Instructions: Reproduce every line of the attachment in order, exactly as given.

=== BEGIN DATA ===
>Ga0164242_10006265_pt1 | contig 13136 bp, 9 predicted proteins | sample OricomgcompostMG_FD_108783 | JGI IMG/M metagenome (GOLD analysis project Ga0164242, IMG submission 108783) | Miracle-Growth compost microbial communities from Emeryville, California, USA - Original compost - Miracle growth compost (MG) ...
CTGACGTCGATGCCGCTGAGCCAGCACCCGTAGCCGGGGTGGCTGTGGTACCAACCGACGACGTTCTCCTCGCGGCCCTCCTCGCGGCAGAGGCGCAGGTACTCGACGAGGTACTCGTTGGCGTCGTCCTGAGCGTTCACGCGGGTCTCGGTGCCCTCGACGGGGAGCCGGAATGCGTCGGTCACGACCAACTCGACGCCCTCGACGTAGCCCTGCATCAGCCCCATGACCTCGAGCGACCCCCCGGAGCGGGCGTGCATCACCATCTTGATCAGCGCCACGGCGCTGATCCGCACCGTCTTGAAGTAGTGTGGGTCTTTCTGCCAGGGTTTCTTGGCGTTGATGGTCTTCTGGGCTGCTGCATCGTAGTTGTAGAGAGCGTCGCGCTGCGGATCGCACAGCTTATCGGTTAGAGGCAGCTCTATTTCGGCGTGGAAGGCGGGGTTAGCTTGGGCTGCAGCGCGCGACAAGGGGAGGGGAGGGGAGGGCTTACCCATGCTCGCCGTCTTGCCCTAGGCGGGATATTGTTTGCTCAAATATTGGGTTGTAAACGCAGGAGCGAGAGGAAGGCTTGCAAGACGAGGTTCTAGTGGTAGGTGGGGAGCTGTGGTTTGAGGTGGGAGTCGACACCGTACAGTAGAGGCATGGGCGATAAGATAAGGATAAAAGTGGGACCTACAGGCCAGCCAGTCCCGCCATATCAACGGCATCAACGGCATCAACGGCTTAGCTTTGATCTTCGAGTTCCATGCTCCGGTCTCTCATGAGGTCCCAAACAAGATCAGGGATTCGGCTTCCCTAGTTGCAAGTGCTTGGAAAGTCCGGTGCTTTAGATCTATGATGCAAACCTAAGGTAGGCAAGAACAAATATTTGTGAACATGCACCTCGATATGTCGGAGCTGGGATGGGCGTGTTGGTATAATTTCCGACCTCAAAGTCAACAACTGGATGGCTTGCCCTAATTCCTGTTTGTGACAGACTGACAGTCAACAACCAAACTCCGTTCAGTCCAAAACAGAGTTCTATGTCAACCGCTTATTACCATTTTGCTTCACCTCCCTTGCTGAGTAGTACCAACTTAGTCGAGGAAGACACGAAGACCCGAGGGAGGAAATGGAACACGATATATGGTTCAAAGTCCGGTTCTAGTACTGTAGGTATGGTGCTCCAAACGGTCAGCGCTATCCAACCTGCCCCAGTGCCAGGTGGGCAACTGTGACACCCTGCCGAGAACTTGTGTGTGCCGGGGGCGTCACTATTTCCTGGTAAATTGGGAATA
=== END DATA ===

>Ga0164242_10006265_pt1 | contig 13136 bp, 9 predicted proteins | sample OricomgcompostMG_FD_108783 | JGI IMG/M metagenome (GOLD analysis project Ga0164242, IMG submission 108783) | Miracle-Growth compost microbial communities from Emeryville, California, USA - Original compost - Miracle growth compost (MG) ...
CTGACGTCGATGCCGCTGAGCCAGCACCCGTAGCCGGGGTGGCTGTGGTACCAACCGACGACGTTCTCCTCGCGGCCCTCCTCGCGGCAGAGGCGCAGGTACTCGACGAGGTACTCGTTGGCGTCGTCCTGAGCGTTCACGCGGGTCTCGGTGCCCTCGACGGGGAGCCGGAATGCGTCGGTCACGACCAACTCGACGCCCTCGACGTAGCCCTGCATCAGCCCCATGACCTCGAGCGACCCCCCGGAGCGGGCGTGCATCACCATCTTGATCAGCGCCACGGCGCTGATCCGCACCGTCTTGAAGTAGTGTGGGTCTTTCTGCCAGGGTTTCTTGGCGTTGATGGTCTTCTGGGCTGCTGCATCGTAGTTGTAGAGAGCGTCGCGCTGCGGATCGCACAGCTTATCGGTTAGAGGCAGCTCTATTTCGGCGTGGAAGGCGGGGTTAGCTTGGGCTGCAGCGCGCGACAAGGGGAGGGGAGGGGAGGGCTTACCCATGCTCGCCGTCTTGCCCTAGGCGGGATATTGTTTGCTCAAATATTGGGTTGTAAACGCAGGAGCGAGAGGAAGGCTTGCAAGACGAGGTTCTAGTGGTAGGTGGGGAGCTGTGGTTTGAGGTGGGAGTCGACACCGTACAGTAGAGGCATGGGCGATAAGATAAGGATAAAAGTGGGACCTACAGGCCAGCCAGTCCCGCCATATCAACGGCATCAACGGCATCAACGGCTTAGCTTTGATCTTCGAGTTCCATGCTCCGGTCTCTCATGAGGTCCCAAACAAGATCAGGGATTCGGCTTCCCTAGTTGCAAGTGCTTGGAAAGTCCGGTGCTTTAGATCTATGATGCAAACCTAAGGTAGGCAAGAACAAATATTTGTGAACATGCACCTCGATATGTCGGAGCTGGGATGGGCGTGTTGGTATAATTTCCGACCTCAAAGTCAACAACTGGATGGCTTGCCCTAATTCCTGTTTGTGACAGACTGACAGTCAACAACCAAACTCCGTTCAGTCCAAAACAGAGTTCTATGTCAACCGCTTATTACCATTTTGCTTCACCTCCCTTGCTGAGTAGTACCAACTTAGTCGAGGAAGACACGAAGACCCGAGGGAGGAAATGGAACACGATATATGGTTCAAAGTCCGGTTCTAGTACTGTAGGTATGGTGCTCCAAACGGTCAGCGCTATCCAACCTGCCCCAGTGCCAGGTGGGCAACTGTGACACCCTGCCGAGAACTTGTGTGTGCCGGGGGCGTCACTATTTCCTGGTAAATTGGGAATA